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Sunday, December 25, 2005

Facts for the Holiday Season

Just the facts ma'am. Just the facts:

The Holiday Season, U.S. Census Bureau: The holiday season, with its many traditions, family gatherings and general good feelings, will soon be upon us. To commemorate this time of year, the U.S. Census Bureau presents the following holiday-related facts and figures from its data collection.

Season’s Greetings

1.9 billion Number of Christmas cards sent to friends and loved ones every year, making Christmas the largest card-sending occasion in the United States. The second largest is Valentine’s Day, with approximately 192 million cards being given.

Christmas Trees

20.8 million Number of Christmas trees cut around the country in 2002. These trees were located on 21,904 farms spread out across 447,000 acres.

6.5 million Number of Christmas trees cut in Oregon in 2002, making the Beaver State the nation’s leader. (There were 2.6 million trees cut in Clackamas County, Ore., alone.) Also topping the 1-million mark among states were Michigan, North Carolina, Pennsylvania, Washington and Wisconsin. Pennsylvania led the nation in the number of Christmas tree farms, with 2,164; Oregon was tops in acres devoted to Christmas tree production, with 67,800.

$506 million The amount of money the nation’s Christmas tree farmers received from tree sales in 2004. Oregon was the top state in tree sales ($143 million), followed by North Carolina, Washington and Michigan.

$561 million The value of U.S. imports of Christmas tree ornaments from China between January and August 2005. China was the leading country of origin for such items. Similarly, China was the leading foreign source of artificial Christmas trees shipped to the United States ($69 million worth) during the same period.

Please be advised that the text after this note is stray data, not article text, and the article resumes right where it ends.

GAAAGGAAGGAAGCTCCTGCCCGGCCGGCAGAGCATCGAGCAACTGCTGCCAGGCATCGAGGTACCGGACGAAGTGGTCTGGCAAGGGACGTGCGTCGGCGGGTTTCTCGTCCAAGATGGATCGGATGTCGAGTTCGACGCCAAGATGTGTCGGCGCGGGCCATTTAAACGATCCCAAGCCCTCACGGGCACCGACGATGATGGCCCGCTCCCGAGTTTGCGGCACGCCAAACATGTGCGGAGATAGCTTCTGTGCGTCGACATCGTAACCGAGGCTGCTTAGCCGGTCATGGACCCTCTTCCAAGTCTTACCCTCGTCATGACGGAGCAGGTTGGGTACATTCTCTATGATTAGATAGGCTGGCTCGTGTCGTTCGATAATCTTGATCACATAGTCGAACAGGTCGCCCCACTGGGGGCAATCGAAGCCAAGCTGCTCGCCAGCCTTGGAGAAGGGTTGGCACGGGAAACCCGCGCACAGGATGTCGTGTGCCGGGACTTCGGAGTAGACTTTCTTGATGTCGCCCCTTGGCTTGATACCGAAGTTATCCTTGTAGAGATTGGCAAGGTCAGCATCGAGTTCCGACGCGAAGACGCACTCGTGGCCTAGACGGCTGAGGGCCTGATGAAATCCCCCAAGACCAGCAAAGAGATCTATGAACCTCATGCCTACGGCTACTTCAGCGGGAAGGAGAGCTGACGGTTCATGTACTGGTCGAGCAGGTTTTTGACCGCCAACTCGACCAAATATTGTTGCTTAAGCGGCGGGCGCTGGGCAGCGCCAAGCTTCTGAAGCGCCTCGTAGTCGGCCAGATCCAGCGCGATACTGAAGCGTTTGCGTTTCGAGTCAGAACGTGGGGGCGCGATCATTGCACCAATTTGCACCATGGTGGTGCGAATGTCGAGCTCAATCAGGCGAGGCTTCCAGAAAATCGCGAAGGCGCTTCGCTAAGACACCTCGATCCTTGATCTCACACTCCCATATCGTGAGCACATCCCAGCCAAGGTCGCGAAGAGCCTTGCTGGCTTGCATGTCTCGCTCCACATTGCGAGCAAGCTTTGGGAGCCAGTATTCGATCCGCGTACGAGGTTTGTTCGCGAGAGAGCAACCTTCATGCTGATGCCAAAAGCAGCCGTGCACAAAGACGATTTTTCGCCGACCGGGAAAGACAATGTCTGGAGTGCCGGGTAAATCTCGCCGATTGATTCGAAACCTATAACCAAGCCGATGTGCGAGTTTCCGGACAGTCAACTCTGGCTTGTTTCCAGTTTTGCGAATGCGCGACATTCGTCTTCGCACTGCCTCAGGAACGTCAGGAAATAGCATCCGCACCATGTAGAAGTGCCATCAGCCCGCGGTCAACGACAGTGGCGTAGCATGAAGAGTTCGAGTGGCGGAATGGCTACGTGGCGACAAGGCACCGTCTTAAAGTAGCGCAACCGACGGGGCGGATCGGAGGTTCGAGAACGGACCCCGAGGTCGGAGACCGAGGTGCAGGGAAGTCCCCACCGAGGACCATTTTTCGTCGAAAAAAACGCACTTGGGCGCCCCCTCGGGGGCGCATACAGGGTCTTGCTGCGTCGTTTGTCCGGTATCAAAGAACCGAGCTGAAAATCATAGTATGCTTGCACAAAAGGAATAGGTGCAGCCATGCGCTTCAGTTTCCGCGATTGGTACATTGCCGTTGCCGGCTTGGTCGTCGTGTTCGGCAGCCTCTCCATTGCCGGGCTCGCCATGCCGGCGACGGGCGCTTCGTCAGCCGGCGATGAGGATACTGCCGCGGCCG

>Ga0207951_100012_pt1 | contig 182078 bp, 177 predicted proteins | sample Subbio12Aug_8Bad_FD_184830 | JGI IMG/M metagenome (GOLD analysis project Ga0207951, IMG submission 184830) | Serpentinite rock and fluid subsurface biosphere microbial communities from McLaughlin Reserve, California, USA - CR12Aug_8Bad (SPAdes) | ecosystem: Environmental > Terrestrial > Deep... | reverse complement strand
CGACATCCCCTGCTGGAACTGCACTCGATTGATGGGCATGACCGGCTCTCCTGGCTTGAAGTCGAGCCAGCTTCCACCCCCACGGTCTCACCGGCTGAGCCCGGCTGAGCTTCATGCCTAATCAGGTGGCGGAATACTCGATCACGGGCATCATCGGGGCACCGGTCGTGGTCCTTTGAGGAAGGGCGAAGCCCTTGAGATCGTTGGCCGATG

$80.2 million Value of shipments by U.S. manufacturers of article trees, including Christmas trees, in 2002.

Holiday Names

1,162 Population of Christmas, Fla., an unincorporated town. Other places whose names are associated with the holiday season include North Pole, Alaska (population 1,659 in 2004); Santa Claus, Ind. (2,201); Santa Claus, Ga. (238); Noel, Mo. (1,476); and — if you know about reindeer — the village of Rudolph, Wis. (418). On top of that there is Snowflake, Ariz. (4,836); Dasher, Ga. (822); and a dozen places named Holly, including Holly Springs, Miss., and Mount Holly, N.C.

$291,085 The value of U.S. imports between January and August 2005 from Christmas Island, an Australian territory in the Pacific Ocean, south of Hawaii. Perhaps some of these were “Christmas gifts from Christmas Island.”

Holiday Shopping — The December Rush

The holiday season is critical for retailers. How critical? Well, here are some examples using the most recent Census Bureau data available. Note that the estimates that follow have not been adjusted to account for seasonal or pricing variations.

$31.9 billion Retail sales by the nation’s department stores (including leased departments) in December 2004. This represented a 54 percent jump from the previous month (when retail sales, many Christmas-related, registered $20.8 billion). No other month-to-month increase in department store sales last year was as large. Other U.S. retailers with sizable jumps in sales between November and December 2004 were clothing stores (48 percent); jewelry stores (170 percent); book stores (100 percent); sporting goods stores (63 percent); and radio, TV and other electronics stores (58 percent).

15 percent The proportion of total 2004 sales for department stores (including leased departments) that took place in December. For jewelry stores, the percentage was 24 percent.